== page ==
Pheasants Forever banquet raises thousands for pheasant management

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Jason Hellie, with his son, Haden, of Whitewater, Montana, proudly holds the grand prize Browning Citori White Lightning 12 gauge shotgun raffled off at the banquet. Photo courtesy of Mike Getman

Local and non-resident upland bird hunters, landowners and others recently packed the Trade Center for an enjoyable and productive 24th Annual Central Montana Chapter of Pheasants Forever fundraising banquet.

It was an evening of many fun-filled activities including a general raffle, silent auction, bucket raffles, several shotgun raffles and a live auction. The Yogo Inn catered an excellent prime rib supper. Jason Shobe led the live auction and entertained the crowd with his splendid sense of humor, as only an experienced auctioneer who personally knows the crowd can do.

“About $16,000 will be netted from this banquet which will fund next year’s management of our Coffee Creek and Wolf Creek properties,” reported Pat Logan, Chapter treasurer.

Cathy Roberts, banquet chairman, who donates more time to this event than anyone else, said, “This banquet was another incredible success. I appreciate the members who helped with the event, and am very thankful to every business and individual that provided donations. We could not do this without their support, which is another reason to shop locally. I can’t begin to list all the businesses who contributed, but each donated item contained information about the donor, and all who attended know which businesses helped us.”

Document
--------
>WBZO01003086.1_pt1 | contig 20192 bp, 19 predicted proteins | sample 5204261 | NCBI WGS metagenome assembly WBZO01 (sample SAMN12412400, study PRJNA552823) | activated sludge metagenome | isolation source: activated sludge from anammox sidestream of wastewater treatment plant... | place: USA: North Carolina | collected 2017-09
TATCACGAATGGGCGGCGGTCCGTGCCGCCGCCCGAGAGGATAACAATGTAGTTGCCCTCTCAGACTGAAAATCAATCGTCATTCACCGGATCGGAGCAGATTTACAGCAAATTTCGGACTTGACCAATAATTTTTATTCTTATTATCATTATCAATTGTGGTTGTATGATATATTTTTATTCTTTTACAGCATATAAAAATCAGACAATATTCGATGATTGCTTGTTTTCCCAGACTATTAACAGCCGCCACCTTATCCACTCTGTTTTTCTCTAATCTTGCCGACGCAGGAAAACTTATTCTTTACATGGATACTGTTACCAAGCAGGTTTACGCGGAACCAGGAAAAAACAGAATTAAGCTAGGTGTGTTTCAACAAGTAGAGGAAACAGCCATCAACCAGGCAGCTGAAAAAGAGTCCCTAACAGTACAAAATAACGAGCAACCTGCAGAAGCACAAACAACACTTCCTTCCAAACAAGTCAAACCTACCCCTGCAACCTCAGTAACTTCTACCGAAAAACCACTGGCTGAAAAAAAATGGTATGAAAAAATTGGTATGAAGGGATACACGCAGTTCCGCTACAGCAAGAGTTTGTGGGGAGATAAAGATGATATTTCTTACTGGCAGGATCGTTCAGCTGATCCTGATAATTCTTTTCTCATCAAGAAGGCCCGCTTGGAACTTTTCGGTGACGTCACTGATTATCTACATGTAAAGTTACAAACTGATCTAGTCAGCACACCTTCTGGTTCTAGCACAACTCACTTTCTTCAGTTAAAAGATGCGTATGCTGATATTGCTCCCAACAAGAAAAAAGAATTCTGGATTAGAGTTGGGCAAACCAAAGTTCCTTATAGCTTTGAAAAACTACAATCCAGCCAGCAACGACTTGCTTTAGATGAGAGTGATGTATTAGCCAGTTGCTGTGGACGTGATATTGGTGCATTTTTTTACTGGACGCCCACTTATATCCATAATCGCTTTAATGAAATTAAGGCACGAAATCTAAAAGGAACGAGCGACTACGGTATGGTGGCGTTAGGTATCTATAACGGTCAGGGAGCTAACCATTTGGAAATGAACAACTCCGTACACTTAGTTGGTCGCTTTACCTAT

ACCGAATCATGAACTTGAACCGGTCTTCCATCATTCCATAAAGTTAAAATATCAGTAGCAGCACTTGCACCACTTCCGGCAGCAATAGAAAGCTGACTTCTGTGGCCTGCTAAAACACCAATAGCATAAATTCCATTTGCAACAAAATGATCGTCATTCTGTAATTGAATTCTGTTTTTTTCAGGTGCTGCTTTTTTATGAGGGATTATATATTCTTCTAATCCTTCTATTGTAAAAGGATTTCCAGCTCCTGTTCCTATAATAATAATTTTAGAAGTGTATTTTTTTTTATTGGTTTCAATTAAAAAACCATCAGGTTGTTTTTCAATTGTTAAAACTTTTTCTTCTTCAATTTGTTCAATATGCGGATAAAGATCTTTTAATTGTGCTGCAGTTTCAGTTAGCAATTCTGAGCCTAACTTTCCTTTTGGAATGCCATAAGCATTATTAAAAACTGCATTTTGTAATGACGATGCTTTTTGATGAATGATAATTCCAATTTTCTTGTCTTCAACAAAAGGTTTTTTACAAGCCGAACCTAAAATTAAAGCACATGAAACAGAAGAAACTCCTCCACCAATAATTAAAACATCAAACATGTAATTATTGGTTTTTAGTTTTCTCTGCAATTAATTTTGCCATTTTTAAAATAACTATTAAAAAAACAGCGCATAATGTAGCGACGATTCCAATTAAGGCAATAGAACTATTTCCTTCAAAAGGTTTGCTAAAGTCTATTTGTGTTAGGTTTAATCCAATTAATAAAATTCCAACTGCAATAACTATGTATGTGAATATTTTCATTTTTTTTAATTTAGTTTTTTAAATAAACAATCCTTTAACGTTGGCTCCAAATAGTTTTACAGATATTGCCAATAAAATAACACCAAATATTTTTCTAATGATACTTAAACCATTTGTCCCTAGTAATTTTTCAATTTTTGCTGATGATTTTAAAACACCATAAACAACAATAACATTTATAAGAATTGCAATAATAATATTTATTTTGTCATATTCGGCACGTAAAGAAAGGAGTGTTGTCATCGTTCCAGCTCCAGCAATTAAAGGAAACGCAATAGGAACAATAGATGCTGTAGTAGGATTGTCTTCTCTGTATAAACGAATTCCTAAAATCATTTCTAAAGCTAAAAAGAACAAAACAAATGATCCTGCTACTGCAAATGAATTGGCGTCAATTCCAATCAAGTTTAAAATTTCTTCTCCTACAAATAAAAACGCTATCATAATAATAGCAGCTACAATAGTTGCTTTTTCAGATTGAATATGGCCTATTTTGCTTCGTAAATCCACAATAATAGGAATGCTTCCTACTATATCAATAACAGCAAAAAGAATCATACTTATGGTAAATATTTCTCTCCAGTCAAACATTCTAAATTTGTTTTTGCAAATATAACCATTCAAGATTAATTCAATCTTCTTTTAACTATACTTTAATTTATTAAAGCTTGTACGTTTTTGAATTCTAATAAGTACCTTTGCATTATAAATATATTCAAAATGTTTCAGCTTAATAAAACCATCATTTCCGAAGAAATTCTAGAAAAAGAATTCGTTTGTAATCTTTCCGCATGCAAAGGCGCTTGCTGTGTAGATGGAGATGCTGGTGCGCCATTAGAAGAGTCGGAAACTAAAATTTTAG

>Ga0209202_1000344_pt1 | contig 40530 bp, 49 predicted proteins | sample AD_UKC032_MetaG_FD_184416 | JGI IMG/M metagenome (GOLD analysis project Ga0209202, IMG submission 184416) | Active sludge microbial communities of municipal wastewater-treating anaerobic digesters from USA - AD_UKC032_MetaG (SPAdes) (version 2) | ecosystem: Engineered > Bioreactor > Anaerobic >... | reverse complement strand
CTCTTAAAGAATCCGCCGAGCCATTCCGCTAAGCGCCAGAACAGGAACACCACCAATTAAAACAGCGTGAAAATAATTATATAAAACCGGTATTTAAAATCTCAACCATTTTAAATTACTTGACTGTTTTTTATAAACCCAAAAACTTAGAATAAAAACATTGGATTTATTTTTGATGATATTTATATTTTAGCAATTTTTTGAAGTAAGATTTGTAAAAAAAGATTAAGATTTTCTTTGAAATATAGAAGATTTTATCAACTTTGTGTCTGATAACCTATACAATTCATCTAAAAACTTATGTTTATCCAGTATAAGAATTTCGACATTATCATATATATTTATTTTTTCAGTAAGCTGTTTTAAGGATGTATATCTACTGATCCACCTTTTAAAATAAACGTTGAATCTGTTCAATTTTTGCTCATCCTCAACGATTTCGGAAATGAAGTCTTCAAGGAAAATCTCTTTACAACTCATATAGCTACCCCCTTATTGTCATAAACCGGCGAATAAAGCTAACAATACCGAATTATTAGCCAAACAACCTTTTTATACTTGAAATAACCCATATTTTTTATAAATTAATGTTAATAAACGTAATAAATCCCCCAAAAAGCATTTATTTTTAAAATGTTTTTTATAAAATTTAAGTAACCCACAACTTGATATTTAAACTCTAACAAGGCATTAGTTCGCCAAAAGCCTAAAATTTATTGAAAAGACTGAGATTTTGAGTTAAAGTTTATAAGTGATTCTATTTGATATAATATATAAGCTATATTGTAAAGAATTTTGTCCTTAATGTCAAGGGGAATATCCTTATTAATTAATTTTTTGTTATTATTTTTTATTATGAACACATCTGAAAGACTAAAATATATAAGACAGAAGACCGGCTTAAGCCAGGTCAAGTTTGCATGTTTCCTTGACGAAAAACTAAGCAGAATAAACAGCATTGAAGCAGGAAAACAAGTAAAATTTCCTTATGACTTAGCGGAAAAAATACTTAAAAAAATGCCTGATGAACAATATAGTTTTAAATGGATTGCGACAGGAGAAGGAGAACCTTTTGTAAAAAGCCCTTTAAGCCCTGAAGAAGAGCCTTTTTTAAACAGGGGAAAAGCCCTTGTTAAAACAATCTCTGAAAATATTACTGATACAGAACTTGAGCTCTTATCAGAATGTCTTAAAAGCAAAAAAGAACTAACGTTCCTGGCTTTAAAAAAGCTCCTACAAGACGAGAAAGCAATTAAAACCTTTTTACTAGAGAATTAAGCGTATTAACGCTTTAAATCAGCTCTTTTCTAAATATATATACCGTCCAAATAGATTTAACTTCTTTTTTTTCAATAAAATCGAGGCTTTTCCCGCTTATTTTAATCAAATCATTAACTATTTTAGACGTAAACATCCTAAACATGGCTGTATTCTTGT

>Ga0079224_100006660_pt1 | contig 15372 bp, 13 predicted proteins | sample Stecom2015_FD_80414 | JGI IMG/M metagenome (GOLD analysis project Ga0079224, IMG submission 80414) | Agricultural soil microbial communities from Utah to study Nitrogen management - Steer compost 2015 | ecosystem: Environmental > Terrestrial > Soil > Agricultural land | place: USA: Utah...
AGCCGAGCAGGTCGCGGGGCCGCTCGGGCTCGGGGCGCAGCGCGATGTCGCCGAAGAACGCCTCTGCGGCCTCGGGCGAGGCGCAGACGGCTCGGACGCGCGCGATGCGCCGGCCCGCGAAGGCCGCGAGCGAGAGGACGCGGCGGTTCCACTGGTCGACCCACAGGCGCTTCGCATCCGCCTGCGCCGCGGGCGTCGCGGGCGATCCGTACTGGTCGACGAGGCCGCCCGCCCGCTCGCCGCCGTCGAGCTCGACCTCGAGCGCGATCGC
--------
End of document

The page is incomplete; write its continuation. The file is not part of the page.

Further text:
Charlie Pfau, owner of Don’s Store, who attended the banquet, added, “Bird hunters fill up at our gas stations, eat in our restaurants, stay in our hotels, pick up groceries, and buy guns, ammunition and gear from my store. Like many businesses in Lewistown, mine largely depends on public access for recreation. The two Pheasants Forever properties are highly utilized by local and visiting hunters who contribute immensely to our economy. It’s great to have these properties with quality habitat that I can direct hunters to when they can’t find other places to hunt and they really appreciate it.”

Tony Brown, owner of Doc’s, also talked about how business at his restaurant increased when the pheasant season opened.

The Pheasants Forever properties were acquired and are managed for upland gamebird habitat and to provide public access for hunting, but the comments from Charlie and Tony suggest there is an economic benefit of the Chapter’s efforts also. The question is, how much?”

The report “Statewide Estimates of Resident and Nonresident Hunter and Angler Expenditures in Montana,” prepared in 2014 by Montana Fish, Wildlife and Parks, estimates the average expenditure per day of pheasant hunting is $84.11 for residents and $362.52 for non-residents.

Chapter President Craig Roberts, who keeps close tabs on hunting use on these properties, has determined that “each year about 500 hunters sign in to hunt the Coffee Creek property and I expect the use on the Wolf Creek property to be similar, although signing in isn’t a requirement there. These sign-in sheets also show that 67 percent of the hunters are residents and 33 percent are non-residents.”

This data allows for the calculation of the local economic benefits of the Chapter managing these properties for public access by multiplying the user days times the economic value of a day pheasant hunting, amounting to a staggering $175,985.

This is another example of how, when hunters and businesses work together, great things happen. For the hunter, a contribution results in a well-managed property they can hunt. Businesses that contribute to the Chapter’s fund-raising banquet are ensuring hunters come and spend money locally, which is also a benefit to themselves.



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